The Atonement is key to everything Heavenly Father does and all He has created. “This is my work and my glory—to bring to pass the immortality and eternal life of man.” (Moses 1:39)

These two terms may sound the same, but have different meanings.

Immortality is how the Atonement saves us from physical death.

Eternal Life is how the Atonement can save us from spiritual death, depending upon our faithfulness.

Amulek describes how Christ saves us from the death of our body and gives us immortality:

“Now, there is a death which is called a temporal death; and the death of Christ shall loose the bands of this temporal death . . . . The spirit and the body shall be reunited again in its perfect form; both limb and joint shall be restored to its proper frame . . . . Now, this restoration shall come to all, both old and young, both bond and free, both male and female, both the wicked and the righteous; and even there shall not so much as a hair of their heads be lost; but every thing shall be restored to its perfect frame . . . .” (Alma 11:42-44)

Virtually everyone who will ever be born on this earth will receive immortality through the Atonement of Christ. Their bodies will be resurrected from the grave and returned to a perfect form, then their spirits and bodies will be reunited and never die. Worlds and time without end, they will live. Mortal death will be permanently defeated.

What about Eternal Life?

Eternal Life is the kind of life that Heavenly Father lives. Through the Atonement, immortality comes to all men, righteous or wicked. Eternal Life is “the greatest of all the gifts of God.” (D&C 14:7.) We obtain Eternal Life, according to the Lord, “if you keep my commandments and endure to the end.” If we do this, He promises, “you shall have eternal life.” (D&C 14:7.)

If we are to gain Eternal Life, this greatest of all gifts, it will be because we become like God. God is perfectly clean and pure and we must become the same way.

How can imperfect people possibly do that?

“We believe that through the Atonement of Christ, all mankind may be saved, by obedience to the laws and ordinances of the Gospel.” (Third Article of Faith)

This brings us to justice and mercy. One of the most important ways in which Heavenly Father is perfect is that He is perfectly just and perfectly merciful.

Perfect justice is not terribly difficult for us to understand. Any time a law of God is violated, justice imposes an appropriate penalty.

Our problem arises because of that scripture we mentioned earlier, “No unclean thing can dwell with God” (1 Nephi 10:21)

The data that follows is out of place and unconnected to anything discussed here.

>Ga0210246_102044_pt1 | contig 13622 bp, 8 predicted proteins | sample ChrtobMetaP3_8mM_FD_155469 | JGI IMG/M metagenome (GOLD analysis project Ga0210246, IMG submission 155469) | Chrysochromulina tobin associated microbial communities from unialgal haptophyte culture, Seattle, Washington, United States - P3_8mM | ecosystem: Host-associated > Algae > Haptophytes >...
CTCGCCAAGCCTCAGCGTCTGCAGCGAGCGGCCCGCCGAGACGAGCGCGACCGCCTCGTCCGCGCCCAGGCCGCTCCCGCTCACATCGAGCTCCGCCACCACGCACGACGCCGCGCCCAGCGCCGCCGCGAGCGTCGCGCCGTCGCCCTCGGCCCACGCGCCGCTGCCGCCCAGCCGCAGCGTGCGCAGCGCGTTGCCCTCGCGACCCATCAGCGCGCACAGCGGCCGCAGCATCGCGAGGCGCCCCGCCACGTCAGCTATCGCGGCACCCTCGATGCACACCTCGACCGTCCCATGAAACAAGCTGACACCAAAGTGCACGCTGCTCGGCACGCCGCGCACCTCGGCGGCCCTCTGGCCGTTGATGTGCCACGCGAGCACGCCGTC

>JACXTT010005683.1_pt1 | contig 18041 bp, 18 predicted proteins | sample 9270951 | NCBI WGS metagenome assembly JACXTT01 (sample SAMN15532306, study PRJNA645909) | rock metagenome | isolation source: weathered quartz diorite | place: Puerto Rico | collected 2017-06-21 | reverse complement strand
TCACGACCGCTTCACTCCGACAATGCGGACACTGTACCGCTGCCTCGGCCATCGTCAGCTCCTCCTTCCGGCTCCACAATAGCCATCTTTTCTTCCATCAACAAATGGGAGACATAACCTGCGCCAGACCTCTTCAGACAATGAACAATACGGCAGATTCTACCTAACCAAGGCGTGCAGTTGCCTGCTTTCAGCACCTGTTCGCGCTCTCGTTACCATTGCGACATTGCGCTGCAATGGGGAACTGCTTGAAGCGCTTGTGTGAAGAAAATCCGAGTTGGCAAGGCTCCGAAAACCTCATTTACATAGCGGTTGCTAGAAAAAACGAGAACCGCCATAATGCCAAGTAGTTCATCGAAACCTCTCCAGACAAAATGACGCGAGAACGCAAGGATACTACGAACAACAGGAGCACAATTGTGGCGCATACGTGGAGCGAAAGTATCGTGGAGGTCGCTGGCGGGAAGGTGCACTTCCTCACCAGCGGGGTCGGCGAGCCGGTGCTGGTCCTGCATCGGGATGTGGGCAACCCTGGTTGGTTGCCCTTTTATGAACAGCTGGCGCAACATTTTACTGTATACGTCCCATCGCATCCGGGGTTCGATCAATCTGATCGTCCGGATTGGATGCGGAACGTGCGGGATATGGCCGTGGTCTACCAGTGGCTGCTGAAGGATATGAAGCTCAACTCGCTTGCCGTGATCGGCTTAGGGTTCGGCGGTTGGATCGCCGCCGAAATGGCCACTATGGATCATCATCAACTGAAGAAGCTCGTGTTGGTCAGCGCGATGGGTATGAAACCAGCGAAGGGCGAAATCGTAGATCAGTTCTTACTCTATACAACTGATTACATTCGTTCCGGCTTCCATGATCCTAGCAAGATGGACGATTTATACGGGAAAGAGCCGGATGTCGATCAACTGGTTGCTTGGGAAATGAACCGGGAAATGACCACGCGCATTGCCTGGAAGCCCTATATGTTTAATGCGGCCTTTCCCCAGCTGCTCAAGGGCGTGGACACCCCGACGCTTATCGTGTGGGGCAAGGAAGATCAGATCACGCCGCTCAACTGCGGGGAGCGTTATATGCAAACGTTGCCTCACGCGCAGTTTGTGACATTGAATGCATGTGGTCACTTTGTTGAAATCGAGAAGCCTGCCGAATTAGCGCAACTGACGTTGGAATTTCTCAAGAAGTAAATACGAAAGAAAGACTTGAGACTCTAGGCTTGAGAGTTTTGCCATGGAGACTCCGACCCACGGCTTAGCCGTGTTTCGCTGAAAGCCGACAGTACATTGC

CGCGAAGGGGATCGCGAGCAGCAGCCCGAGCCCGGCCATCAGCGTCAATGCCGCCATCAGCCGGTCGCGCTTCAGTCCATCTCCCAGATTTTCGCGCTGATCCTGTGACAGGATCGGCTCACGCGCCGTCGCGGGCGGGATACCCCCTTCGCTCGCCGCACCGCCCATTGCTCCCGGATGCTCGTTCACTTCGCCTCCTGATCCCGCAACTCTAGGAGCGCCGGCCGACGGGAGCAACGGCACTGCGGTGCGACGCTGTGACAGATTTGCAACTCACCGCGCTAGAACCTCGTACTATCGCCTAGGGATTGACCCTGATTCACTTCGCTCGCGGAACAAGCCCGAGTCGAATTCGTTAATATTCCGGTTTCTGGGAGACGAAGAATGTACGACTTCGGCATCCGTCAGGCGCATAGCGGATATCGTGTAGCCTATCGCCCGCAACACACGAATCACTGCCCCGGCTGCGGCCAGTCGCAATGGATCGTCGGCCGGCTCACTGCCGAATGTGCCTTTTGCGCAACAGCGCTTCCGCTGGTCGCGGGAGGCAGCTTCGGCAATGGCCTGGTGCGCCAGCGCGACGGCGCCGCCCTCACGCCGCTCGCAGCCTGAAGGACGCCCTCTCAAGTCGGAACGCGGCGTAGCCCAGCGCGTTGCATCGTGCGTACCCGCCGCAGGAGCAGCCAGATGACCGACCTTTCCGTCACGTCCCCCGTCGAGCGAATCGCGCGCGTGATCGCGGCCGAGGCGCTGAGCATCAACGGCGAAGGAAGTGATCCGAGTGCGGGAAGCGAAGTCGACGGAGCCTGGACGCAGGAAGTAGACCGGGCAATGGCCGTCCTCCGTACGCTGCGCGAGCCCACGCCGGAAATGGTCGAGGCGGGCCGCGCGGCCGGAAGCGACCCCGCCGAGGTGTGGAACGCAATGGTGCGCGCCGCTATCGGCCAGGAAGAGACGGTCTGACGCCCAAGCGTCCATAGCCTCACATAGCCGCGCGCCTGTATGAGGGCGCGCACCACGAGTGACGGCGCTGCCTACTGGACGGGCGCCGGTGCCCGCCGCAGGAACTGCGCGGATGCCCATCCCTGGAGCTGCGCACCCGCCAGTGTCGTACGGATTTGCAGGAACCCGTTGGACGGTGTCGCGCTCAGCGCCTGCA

Does justice make us clean?

No, justice ensures that a proper penalty is paid when a law is violated. It does not remove the effects of sin upon the individual who is punished. When prisoners are released from the penitentiary after having served their sentences, we say they have “paid their debt to society.” Prison has not made them clean and pure.

One way to be perfectly clean and pure is to never sin at all. That describes our Redeemer, Jesus Christ, and no one else. He is the key to perfect mercy. Christ is the only way to recover from our sins.

Lehi tells us, “[R]edemption cometh in and through the Holy Messiah; for he is full of grace and truth. Behold, he offereth himself a sacrifice for sin, to answer the ends of the law, unto all those who have a broken heart and a contrite spirit; and unto none else can the ends of the law be answered.” (2 Nephi 2:6-7)

A perfectly sinless Christ took upon Himself all the sins of all the people who will ever live on this world. At Gethsemane and Calvary, he paid the full price that justice imposed for every one of those sins, great or small.

Christ “satisfied the demands of justice by His own suffering, ‘the just for the unjust, that he might bring us to God’ (1 Peter 3:18). He removes our condemnation without removing the law. We are pardoned and placed in a condition of righteousness with Him. We become, like Him, without sin.” (Elder D. Todd Christofferson, “Justification and Sanctification,” Ensign, Jun 2001, 18)

In place of the demands of justice, Christ provides merciful commandments that ordinary people can obey. He allows us to repent of our sins without being condemned by them. Describing His commandments, Jesus said, “Whoso repenteth and is baptized in my name shall be filled; and if he endureth to the end, behold, him will I hold guiltless before my Father at that day when I shall stand to judge the world” (3 Nephi 27:16)

Jesus Christ is our Savior and Redeemer. We celebrate the Manger because of what Christ did on the Cross.